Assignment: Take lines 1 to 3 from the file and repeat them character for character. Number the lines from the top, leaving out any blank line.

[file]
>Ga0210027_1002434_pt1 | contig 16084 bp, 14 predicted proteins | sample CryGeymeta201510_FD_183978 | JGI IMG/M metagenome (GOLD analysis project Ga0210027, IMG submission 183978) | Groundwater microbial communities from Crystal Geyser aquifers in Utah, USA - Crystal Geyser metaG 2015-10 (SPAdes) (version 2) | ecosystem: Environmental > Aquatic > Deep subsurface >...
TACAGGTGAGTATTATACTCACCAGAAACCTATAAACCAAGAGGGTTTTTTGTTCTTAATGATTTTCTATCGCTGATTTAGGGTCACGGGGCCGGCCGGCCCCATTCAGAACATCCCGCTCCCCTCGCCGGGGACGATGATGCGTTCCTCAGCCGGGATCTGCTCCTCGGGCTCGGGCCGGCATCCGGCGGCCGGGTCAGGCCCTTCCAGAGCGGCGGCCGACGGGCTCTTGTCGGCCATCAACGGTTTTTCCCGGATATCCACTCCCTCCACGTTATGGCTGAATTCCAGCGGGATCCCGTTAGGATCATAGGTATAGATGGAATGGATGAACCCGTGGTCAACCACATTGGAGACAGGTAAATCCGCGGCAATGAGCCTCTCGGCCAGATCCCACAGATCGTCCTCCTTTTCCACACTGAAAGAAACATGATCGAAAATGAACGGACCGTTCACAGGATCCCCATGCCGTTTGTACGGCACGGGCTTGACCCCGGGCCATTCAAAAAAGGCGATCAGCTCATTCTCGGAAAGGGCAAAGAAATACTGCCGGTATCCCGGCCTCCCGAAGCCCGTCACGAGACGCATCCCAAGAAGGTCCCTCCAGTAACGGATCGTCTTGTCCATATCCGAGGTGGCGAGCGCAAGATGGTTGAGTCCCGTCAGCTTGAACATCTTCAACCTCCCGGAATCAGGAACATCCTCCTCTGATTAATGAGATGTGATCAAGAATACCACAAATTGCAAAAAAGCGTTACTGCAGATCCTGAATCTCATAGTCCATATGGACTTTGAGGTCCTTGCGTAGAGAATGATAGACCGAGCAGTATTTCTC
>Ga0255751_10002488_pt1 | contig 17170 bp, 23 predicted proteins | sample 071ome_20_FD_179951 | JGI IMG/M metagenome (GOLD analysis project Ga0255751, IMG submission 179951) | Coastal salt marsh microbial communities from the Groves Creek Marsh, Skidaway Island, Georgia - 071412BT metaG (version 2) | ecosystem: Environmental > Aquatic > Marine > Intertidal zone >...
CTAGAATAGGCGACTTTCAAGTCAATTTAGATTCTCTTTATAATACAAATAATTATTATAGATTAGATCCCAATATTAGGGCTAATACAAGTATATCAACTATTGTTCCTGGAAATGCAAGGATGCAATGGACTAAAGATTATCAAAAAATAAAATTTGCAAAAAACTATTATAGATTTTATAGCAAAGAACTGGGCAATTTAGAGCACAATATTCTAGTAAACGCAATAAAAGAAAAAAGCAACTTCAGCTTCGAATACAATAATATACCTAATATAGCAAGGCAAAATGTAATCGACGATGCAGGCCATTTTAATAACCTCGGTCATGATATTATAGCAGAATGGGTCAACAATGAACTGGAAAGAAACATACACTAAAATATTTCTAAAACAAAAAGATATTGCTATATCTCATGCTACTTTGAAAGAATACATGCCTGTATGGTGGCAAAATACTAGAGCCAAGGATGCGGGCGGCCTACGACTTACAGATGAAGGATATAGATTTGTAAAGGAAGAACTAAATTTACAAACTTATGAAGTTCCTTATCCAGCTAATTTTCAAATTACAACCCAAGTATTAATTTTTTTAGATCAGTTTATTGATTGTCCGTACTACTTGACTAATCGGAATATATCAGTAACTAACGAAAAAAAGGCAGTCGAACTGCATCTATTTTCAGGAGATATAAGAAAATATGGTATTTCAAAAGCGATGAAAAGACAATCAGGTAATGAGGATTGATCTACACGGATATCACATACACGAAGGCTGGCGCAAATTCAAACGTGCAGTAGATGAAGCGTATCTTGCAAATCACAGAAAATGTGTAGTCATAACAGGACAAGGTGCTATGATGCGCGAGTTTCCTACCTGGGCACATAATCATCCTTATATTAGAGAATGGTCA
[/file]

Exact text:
>Ga0210027_1002434_pt1 | contig 16084 bp, 14 predicted proteins | sample CryGeymeta201510_FD_183978 | JGI IMG/M metagenome (GOLD analysis project Ga0210027, IMG submission 183978) | Groundwater microbial communities from Crystal Geyser aquifers in Utah, USA - Crystal Geyser metaG 2015-10 (SPAdes) (version 2) | ecosystem: Environmental > Aquatic > Deep subsurface >...
TACAGGTGAGTATTATACTCACCAGAAACCTATAAACCAAGAGGGTTTTTTGTTCTTAATGATTTTCTATCGCTGATTTAGGGTCACGGGGCCGGCCGGCCCCATTCAGAACATCCCGCTCCCCTCGCCGGGGACGATGATGCGTTCCTCAGCCGGGATCTGCTCCTCGGGCTCGGGCCGGCATCCGGCGGCCGGGTCAGGCCCTTCCAGAGCGGCGGCCGACGGGCTCTTGTCGGCCATCAACGGTTTTTCCCGGATATCCACTCCCTCCACGTTATGGCTGAATTCCAGCGGGATCCCGTTAGGATCATAGGTATAGATGGAATGGATGAACCCGTGGTCAACCACATTGGAGACAGGTAAATCCGCGGCAATGAGCCTCTCGGCCAGATCCCACAGATCGTCCTCCTTTTCCACACTGAAAGAAACATGATCGAAAATGAACGGACCGTTCACAGGATCCCCATGCCGTTTGTACGGCACGGGCTTGACCCCGGGCCATTCAAAAAAGGCGATCAGCTCATTCTCGGAAAGGGCAAAGAAATACTGCCGGTATCCCGGCCTCCCGAAGCCCGTCACGAGACGCATCCCAAGAAGGTCCCTCCAGTAACGGATCGTCTTGTCCATATCCGAGGTGGCGAGCGCAAGATGGTTGAGTCCCGTCAGCTTGAACATCTTCAACCTCCCGGAATCAGGAACATCCTCCTCTGATTAATGAGATGTGATCAAGAATACCACAAATTGCAAAAAAGCGTTACTGCAGATCCTGAATCTCATAGTCCATATGGACTTTGAGGTCCTTGCGTAGAGAATGATAGACCGAGCAGTATTTCTC
>Ga0255751_10002488_pt1 | contig 17170 bp, 23 predicted proteins | sample 071ome_20_FD_179951 | JGI IMG/M metagenome (GOLD analysis project Ga0255751, IMG submission 179951) | Coastal salt marsh microbial communities from the Groves Creek Marsh, Skidaway Island, Georgia - 071412BT metaG (version 2) | ecosystem: Environmental > Aquatic > Marine > Intertidal zone >...